“Do you have a demonic side? Have we got a job for you!” claims the trailer for Arthur de Pins’s big screen adaption of his graphic novel, Zombillénium. The irony is that
they probably don’t have a job for you. Why? Let’s just say you don’t have the right credentials. From the graphic novel’s teaser:
Francis von Bloodt, a vampire and good family man, operates the one-of-a-kind theme park Zombiellenium. But this unique amusement park doesn’t just hire anyone: mere mortals need not apply—only genuine werewolves, vampires, zombies, and other citizens from the undead community are employed.
This certainly sounds interesting in its own right, but the movie’s synopsis gives newcomers a deeper look into the darker aspects that will be showing up in the film.
In Zombillenium, the amusement terror park, monsters have the blues.
Not only zombies, vampires, werewolves and other demons are real monsters, whose souls belong to the devil forever, but they are tired of having to entertain consumerist, voyeuristic and selfish humans…
However, when little Lucy, a nice 7-year-old girl looking for her dad, is found by the skeleton Sirius and quickly adopted by all monsters, she will reveal their humanity and give them a good reason not to give up.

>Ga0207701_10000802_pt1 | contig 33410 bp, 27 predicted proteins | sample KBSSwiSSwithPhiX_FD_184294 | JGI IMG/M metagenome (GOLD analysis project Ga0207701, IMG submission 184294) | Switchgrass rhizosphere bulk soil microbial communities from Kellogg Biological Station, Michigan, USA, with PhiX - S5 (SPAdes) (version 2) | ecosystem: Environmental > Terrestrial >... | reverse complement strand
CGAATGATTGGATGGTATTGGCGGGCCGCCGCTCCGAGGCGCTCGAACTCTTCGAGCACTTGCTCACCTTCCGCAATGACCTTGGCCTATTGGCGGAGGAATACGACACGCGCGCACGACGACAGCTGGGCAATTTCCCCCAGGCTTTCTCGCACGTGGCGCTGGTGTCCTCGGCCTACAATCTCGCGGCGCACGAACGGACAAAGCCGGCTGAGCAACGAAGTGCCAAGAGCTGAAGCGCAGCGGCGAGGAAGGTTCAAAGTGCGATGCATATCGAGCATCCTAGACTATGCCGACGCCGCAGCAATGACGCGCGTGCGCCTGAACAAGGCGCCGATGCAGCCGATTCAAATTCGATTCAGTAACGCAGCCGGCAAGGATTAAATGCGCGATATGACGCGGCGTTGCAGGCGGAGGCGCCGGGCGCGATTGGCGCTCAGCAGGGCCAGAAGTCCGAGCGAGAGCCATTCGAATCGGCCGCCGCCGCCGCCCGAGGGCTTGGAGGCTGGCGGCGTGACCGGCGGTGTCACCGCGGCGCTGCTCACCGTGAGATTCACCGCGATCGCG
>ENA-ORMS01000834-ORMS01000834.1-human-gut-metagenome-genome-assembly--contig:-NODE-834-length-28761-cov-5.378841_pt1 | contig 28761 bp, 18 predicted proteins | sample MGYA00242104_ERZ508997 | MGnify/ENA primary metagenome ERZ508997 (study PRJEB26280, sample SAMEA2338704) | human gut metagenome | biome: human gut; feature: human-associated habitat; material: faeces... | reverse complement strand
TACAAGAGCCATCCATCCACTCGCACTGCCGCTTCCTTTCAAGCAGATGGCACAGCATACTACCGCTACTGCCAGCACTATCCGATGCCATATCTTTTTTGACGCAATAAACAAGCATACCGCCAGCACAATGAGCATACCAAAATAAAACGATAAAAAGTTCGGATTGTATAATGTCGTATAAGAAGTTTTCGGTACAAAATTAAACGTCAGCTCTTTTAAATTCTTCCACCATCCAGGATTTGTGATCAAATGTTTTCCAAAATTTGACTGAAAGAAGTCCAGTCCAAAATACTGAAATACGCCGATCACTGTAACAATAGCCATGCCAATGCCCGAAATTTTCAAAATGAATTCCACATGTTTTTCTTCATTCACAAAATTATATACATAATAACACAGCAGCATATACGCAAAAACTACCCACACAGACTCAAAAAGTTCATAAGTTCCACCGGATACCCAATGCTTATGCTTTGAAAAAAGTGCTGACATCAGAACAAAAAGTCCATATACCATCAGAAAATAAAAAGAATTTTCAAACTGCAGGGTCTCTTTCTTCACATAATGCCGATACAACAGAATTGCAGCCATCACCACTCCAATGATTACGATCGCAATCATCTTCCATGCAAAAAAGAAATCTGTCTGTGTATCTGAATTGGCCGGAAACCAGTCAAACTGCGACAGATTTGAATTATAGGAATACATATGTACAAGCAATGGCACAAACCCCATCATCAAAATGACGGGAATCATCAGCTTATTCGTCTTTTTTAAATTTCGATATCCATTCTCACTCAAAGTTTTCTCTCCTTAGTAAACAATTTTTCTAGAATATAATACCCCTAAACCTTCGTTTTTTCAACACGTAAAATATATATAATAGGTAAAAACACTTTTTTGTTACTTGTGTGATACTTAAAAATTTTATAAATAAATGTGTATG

Souls sold to the devil? The negative impacts of consumerism? Those sound like pretty intense issues for what’s being advertised as a children’s movie, but I can completely get behind a kid’s film that’s willing to tackle said issues.
What do you mean kids can think critically about things? Preposterous! (Art by Arthur de Pins)
Any movie touted for children that doesn’t treat their younger audience as idiots is a blessing. And this isn’t me being selfish—I’m probably going to end up watching the movie for pleasure, along with a
sizable portion of older viewers, regardless of the film’s intended audience. This is about raising standards of children’s media in general. The point of media should be to challenge our ideas while simultaneously bringing new ideas to light, an aspect that many companies seem to have forgotten—or are all too ready to ignore—when it comes to children. So if zombies are going to be taken once more from their tired and trite grave to get little ones thinking about important things à la ParaNorman, I’m ready to wholeheartedly support that.
Beyond my high hopes, the animation and artistic style for this film are beautiful. Lineless cell-shaded art is my weakness and ugh, everything is so fluid I might just shed a tear. I’m furious that I have to wait until August at the very earliest to see the film—as if I needed something else to add to my “I will sit here consumed with
lust anticipation” list. However, I have heard nothing but good things concerning the source material, so I have high hopes that Zombillénium will be well worth the wait.